Dog Star / A Creative Arts Guide
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DOG STAR NYC IS A CREATIVE ARTS GUIDE | ART + THEATER + CHEAP DATES + POP CULTURE + FREE EVENTS + CITY LIVING + DESIGN + MUSIC + PHOTOGRAPHY + SPORTS + VIDEO + FILM + STREET LIFE + WRITING + POETRY & LOTS OF FUN + MAKE ART OUT OF YOUR LIFE!
Image above: Vik Muniz
A Bar at the Folies-Bergère after Édouard Manet, from the Pictures of Magazines 2 series, 2012.
Out of the refuse of modern life—torn scraps of outdated magazines, destined for obscurity—Muniz has assembled an ode to one of the first paintings of modern life. Édouard Manet’s A Bar at the Folies-Bergère, painted in 1882, explores the treachery of nineteenth-century Parisian nightlife through the depiction of a bartender attending to a male patron reflected in the mirror behind her. Muniz plays on Manet’s style, replacing Manet’s visible brushstrokes with the frayed edges of torn paper and lending the work immense visual interest.
“Thank you for DogStarNYC, in general. The site speaks to so many kinds of interests; it discerns which qualities will appeal to many different tastes in a tremendous number of activities. I love how it encourages young people to pay attention to the unusual.
In New York we let so many teens walk around the periphery, mildly shell-shocked by life, while the information that they need to make sense of their world sits in the center of the room. DogStarNYC welcomes them into the middle of the room; the blog tells them how to walk there. ” - Stacy L.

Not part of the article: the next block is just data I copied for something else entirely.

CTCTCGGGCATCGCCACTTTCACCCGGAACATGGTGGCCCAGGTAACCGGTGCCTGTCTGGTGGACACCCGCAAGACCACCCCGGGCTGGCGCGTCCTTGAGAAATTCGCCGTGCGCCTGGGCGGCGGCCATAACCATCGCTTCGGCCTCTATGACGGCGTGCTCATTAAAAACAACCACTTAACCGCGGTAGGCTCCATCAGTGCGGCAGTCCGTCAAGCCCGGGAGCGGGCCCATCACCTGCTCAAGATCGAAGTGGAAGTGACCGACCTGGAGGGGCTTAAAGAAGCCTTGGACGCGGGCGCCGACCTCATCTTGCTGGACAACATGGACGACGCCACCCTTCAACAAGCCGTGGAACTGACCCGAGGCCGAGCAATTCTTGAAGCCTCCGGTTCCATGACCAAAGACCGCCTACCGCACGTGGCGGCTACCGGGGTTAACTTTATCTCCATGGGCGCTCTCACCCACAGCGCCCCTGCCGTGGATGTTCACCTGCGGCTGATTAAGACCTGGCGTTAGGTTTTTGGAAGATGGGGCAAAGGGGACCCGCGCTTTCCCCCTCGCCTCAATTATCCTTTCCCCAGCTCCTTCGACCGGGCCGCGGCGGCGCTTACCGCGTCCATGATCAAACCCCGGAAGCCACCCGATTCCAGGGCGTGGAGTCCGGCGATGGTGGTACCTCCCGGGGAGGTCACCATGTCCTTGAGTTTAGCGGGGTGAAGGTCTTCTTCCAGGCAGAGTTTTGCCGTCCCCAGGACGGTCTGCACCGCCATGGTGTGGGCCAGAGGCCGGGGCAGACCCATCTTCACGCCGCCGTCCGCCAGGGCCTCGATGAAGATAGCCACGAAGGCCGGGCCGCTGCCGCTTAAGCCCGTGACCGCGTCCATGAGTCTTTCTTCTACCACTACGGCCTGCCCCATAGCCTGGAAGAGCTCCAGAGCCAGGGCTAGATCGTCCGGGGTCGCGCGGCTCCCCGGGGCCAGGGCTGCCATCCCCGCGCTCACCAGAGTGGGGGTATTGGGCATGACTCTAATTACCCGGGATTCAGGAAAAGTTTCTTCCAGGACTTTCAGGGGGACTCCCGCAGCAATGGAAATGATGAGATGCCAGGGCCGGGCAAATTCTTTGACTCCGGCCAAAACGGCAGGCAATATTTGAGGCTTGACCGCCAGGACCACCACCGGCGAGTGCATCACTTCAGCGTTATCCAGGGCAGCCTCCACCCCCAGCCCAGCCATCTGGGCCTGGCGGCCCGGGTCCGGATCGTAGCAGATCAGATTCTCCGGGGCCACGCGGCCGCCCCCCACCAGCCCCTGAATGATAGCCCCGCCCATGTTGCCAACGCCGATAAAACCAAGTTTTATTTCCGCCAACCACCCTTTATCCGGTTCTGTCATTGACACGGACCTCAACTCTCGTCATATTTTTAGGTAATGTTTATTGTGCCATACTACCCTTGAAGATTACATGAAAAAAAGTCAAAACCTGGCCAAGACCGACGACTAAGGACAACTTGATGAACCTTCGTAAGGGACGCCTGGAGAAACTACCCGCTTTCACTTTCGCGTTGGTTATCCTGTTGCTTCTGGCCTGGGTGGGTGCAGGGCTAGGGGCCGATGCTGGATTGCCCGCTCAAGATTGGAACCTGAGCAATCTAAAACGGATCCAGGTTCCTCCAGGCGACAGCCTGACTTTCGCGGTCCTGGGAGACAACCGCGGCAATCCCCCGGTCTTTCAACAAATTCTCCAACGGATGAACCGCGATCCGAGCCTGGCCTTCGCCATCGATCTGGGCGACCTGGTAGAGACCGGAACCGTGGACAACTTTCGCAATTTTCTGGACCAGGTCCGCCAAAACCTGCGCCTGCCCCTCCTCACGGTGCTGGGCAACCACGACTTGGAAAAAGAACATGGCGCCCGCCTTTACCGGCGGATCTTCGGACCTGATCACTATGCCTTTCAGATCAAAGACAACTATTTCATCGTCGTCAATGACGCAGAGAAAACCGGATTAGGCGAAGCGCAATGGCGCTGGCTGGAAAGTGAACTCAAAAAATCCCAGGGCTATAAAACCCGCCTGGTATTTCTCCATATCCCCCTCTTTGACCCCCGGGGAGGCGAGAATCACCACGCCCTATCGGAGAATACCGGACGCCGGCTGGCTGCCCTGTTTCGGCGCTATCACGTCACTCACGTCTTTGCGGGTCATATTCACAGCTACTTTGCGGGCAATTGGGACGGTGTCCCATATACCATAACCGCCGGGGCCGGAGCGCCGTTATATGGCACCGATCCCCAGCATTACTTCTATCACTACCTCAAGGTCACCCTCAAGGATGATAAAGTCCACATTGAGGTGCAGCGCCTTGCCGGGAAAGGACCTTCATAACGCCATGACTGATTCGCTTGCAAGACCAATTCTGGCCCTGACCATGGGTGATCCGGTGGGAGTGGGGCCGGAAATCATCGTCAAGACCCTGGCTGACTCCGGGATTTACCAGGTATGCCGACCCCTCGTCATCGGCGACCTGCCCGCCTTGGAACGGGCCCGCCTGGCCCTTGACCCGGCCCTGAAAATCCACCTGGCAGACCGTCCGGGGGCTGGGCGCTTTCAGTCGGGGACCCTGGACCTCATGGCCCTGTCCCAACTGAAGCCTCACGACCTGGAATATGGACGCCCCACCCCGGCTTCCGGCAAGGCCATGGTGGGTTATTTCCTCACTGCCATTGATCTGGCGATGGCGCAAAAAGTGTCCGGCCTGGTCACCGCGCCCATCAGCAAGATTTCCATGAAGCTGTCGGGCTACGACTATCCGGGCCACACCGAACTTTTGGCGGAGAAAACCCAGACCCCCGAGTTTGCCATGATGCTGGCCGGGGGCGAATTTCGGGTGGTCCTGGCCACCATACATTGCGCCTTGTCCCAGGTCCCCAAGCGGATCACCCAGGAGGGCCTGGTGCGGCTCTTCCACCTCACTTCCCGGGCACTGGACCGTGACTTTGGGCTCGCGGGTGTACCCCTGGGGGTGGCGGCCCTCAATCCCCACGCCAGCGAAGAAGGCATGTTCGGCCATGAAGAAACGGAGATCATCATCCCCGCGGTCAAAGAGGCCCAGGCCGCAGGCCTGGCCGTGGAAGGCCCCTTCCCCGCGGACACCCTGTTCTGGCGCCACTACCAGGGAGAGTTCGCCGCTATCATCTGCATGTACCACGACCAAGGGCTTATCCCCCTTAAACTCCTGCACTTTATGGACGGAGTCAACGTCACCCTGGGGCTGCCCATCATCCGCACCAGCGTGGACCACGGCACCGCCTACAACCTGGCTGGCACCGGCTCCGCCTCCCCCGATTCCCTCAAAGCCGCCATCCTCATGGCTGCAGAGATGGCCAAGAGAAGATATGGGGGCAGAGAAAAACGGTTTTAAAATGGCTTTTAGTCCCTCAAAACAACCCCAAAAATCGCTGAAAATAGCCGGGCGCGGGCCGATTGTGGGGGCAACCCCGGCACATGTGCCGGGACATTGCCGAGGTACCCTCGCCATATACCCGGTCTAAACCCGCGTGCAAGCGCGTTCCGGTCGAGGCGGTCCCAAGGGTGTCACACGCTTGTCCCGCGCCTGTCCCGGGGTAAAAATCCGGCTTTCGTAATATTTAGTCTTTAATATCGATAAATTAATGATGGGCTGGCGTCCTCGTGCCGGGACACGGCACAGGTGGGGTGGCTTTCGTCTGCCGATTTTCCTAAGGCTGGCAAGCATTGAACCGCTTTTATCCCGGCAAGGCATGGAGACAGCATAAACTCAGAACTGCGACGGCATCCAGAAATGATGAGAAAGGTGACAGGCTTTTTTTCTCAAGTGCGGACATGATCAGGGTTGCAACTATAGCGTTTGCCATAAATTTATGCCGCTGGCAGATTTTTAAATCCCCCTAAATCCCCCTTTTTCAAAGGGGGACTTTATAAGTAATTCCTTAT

DOG STAR is the creation of a high school English teacher in New York City. This blog began in 2008 as an online community for a journalism class and has since evolved into a curated site on the creative arts, arts-related news and a guide to free and low-cost events for teens. Our mission is to offer teens real-life options for enjoying all the creative arts in New York City. May wisdom guide you and hope sustain you. The more you like art, the more art you like!
Friday, November 30, 2012
Dog Star admires F.D.R. and knows he is an important man during the Great Depression and at the start of World War II. He is also the former governor of New York State. His family's estate north of New York City - Hyde Park - is open to the public and a great way to spend a Summer or Autumn Saturday with your family. Of course, F.D.R.'s wife - Eleanor Roosevelt - is also an important figure and she had a huge role in drafting the Universal Human Rights delivered at the United Nations.
It's been 40 years since New York has been planning a memorial park for 32nd President Franklin D. Roosevelt on the east end of Roosevelt island. Originally designed by Louis Kahn in 1974, New York's almost bankrupt economy put the project on hold until the release of the documentary "My Architect" when enough support was fostered to fund the completion of the project carried out by local firm Mitchell Giurgola Architects.